A newly discovered "energy switch" in the immune cells of the brain may lead to the development of drugs for Alzheimer's disease, the most common form of dementia.
Nanyang Technological University, Singapore
scientists discovered that after blocking and turning off this "switch," brain immune cells called microglia were able to remove toxic proteins that can build up and lead to Alzheimer's disease.
Microglia tend to be damaged in people with the disease, which makes them less capable of clearing cellular toxic waste. To restore the clean-up function, the scientists "switched off" their inefficient metabolism by preventing a key enzyme from attaching to energy-generating parts of the immune cells.
The findings from lab experiments set the stage for developing drugs that can specifically target metabolism in brain immune cells in order to treat Alzheimer's disease, which contributes to 60% to 70% of all dementia cases globally. The World Health Organization estimates that 78 million people worldwide will have dementia by 2030.
Such drugs are of high interest in health care. While there are ways to treat the symptoms of Alzheimer's disease, there are currently no definitive cures for the condition, which tends to affect the elderly and impairs people's ability to think.
The researchers' findings, which were published in Proceedings of the National Academy of Sciences in February 2023, are in line with one of the goals of the NTU 2025 strategic plan to respond to the needs and challenges of healthy living and aging.
Cracking a metabolism puzzle
The findings of the researchers, led by Nanyang Assistant Professor Anna Barron from NTU's Lee Kong Chian School of Medicine, stem from their work investigating the function of a biomolecule called the translocator protein, which is found in energy-generating parts of immune cells and which is widely used in clinical research to track inflammation.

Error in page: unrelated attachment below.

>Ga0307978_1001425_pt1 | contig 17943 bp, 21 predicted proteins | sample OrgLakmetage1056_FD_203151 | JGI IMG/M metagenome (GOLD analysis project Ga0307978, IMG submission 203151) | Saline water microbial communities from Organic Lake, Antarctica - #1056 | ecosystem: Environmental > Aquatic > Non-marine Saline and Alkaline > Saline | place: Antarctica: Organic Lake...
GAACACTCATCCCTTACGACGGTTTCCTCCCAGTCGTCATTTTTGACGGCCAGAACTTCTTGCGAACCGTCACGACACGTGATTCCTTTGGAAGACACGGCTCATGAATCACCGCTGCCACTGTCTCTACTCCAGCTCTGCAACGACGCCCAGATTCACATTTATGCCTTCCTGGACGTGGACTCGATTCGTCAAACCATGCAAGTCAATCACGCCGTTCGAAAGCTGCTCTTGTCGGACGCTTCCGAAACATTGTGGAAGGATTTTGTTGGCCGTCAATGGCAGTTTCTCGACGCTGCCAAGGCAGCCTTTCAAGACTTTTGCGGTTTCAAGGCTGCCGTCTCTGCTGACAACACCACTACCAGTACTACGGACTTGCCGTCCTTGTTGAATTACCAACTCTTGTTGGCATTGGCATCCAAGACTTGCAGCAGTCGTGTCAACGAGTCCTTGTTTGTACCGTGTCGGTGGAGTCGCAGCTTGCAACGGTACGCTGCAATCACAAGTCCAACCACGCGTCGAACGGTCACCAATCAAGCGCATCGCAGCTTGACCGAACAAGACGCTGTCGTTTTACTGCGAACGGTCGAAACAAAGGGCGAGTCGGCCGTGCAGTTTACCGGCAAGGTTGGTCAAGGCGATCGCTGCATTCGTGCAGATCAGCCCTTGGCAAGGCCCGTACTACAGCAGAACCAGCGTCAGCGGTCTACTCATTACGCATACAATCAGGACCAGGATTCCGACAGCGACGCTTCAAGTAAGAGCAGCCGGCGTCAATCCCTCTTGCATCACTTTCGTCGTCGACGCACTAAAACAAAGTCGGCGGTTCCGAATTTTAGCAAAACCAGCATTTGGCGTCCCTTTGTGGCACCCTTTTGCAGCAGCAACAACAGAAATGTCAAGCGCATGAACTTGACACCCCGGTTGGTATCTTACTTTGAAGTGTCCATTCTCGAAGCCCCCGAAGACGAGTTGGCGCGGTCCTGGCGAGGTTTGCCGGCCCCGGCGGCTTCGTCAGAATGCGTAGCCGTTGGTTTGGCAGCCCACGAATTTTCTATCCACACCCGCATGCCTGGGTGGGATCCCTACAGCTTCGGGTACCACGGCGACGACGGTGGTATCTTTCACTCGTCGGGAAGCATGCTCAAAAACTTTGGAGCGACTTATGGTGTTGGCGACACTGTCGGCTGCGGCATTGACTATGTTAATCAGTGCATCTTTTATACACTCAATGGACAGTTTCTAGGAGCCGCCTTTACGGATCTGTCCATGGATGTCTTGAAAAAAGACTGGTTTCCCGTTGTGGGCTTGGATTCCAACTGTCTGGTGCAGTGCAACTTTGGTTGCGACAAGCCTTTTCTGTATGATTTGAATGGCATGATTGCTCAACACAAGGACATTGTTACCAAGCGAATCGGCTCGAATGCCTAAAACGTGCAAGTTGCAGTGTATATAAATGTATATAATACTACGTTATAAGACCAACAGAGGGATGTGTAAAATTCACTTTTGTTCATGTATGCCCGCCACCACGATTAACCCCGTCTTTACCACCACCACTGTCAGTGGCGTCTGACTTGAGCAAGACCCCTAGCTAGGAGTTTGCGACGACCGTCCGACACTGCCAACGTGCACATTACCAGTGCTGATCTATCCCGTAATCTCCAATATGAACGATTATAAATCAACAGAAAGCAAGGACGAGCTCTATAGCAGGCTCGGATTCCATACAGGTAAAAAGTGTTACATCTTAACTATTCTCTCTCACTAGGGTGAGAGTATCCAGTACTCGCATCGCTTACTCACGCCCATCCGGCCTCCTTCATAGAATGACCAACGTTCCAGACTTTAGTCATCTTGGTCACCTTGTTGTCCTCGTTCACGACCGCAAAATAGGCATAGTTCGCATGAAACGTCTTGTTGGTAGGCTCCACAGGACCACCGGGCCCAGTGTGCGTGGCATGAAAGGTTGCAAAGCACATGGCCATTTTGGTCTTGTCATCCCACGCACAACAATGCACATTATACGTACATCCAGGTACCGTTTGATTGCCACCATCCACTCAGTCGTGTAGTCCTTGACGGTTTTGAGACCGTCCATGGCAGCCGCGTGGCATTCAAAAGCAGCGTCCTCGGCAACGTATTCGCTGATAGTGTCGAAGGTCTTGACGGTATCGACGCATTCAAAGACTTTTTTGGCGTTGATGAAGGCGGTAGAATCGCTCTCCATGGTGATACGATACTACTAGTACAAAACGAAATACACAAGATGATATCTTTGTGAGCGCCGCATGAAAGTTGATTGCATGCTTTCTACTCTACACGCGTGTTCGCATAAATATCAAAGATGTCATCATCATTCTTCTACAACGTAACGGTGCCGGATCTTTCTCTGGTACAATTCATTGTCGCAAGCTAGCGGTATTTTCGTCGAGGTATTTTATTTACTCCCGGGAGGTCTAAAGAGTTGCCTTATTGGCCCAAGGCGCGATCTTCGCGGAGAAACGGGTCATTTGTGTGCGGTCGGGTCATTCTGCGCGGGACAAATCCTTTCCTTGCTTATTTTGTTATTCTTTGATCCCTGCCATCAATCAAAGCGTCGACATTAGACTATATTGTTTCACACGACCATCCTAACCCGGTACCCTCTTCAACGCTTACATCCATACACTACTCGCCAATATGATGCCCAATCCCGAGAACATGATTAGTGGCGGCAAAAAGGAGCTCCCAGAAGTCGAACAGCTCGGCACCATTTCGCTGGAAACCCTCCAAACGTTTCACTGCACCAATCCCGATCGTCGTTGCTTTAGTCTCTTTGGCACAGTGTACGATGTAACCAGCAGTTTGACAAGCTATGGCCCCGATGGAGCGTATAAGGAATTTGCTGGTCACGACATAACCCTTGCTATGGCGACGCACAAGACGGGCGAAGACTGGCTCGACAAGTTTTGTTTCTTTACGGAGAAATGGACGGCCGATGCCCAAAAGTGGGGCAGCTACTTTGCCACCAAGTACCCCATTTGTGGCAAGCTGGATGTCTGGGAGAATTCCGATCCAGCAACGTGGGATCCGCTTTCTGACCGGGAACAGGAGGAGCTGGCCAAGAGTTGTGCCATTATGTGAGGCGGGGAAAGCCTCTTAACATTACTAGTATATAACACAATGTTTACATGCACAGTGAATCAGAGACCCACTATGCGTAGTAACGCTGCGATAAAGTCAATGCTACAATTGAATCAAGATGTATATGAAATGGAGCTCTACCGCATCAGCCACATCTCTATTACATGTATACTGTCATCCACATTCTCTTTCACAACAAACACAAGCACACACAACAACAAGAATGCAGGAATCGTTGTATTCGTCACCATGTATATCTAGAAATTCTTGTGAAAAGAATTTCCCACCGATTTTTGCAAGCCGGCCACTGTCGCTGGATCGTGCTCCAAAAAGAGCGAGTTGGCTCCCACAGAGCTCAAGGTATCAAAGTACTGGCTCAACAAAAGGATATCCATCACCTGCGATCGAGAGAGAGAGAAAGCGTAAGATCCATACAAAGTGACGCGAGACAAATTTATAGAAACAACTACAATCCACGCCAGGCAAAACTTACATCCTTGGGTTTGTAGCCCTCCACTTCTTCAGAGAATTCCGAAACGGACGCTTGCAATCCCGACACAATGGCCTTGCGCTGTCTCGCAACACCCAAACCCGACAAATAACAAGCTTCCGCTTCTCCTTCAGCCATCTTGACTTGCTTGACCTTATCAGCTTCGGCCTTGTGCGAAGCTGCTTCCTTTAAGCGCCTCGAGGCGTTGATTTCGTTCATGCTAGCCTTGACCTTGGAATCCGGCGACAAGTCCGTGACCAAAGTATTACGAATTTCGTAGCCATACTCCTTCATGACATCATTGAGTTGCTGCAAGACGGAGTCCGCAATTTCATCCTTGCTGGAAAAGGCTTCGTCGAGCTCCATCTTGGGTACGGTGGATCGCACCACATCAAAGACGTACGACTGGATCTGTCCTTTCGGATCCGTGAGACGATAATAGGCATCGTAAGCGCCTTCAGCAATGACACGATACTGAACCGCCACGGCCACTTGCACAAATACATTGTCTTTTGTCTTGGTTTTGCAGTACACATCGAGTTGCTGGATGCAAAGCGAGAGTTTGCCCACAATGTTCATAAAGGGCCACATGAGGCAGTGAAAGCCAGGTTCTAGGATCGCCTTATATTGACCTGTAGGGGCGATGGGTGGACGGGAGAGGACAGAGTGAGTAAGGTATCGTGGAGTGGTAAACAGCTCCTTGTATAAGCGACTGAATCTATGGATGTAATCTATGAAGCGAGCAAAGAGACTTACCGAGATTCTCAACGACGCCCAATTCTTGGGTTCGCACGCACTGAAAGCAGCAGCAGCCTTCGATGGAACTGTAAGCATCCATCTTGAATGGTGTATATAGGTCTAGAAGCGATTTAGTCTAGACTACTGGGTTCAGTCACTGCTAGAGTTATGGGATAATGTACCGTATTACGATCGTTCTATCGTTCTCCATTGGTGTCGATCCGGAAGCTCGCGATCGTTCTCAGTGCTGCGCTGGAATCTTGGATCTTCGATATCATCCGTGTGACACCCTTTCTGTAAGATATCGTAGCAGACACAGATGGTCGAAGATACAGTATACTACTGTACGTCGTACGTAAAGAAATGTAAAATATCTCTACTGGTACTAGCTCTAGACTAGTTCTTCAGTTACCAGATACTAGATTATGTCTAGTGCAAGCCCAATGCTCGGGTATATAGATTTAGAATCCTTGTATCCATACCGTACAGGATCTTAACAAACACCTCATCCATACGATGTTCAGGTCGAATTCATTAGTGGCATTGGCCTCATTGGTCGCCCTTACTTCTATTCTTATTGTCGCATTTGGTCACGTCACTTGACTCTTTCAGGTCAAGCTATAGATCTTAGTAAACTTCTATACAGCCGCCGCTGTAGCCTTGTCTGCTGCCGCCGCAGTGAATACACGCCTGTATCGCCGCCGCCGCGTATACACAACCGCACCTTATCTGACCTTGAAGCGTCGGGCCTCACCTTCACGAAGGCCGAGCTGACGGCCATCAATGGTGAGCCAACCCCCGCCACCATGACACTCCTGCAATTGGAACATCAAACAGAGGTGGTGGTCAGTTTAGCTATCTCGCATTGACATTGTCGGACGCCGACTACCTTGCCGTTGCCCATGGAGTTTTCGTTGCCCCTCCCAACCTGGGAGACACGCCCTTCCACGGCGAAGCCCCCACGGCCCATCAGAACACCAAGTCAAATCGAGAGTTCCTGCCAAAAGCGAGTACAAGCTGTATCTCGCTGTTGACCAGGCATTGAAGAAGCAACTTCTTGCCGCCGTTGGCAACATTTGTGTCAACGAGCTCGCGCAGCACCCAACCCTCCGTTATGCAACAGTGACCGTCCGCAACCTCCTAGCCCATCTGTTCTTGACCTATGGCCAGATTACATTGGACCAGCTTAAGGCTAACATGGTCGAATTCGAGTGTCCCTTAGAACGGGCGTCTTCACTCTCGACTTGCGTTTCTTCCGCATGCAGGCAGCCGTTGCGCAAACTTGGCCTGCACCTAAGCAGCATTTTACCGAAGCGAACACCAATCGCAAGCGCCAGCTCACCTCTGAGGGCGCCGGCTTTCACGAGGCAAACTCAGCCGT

Asst Prof Barron's group had previously shown that drugs that activated this protein led to less toxic waste build-up in the brain, which improved the condition of mice with Alzheimer's disease. But how this worked was not clear.
The team cracked the puzzle with their latest experiments on cells from mice with Alzheimer's. Their work revealed that the translocator protein is critical for the microglia immune cells of the brain to generate their own energy.
Microglia perform the important function of "gobbling up" and removing beta amyloid, a toxic protein whose build-up in the brain causes damage and death to nerve cells, resulting in Alzheimer's disease. To do their job properly and remove the toxic waste, the immune cells need a lot of energy.
The research team showed that without the translocator protein, microglia from mice with Alzheimer's had an energy problem and could not remove the beta amyloid, which resulted in the disease worsening in the mice.
"We found that microglia lacking the translocator protein resembled damaged microglia observed in aging and Alzheimer's disease," said Asst Prof Barron. "These damaged microglia inefficiently produced energy and could not clean up toxic waste in mice with Alzheimer's disease."
The experiments also demonstrated that when the translocator protein is absent, an enzyme called hexokinase-2, which metabolizes sugar, kicks into action in microglia to compensate. The enzyme promotes an inefficient way for cells to produce energy. What was surprising was that hexokinase-2 became activated when it stuck to the energy-generating parts of cells called mitochondria.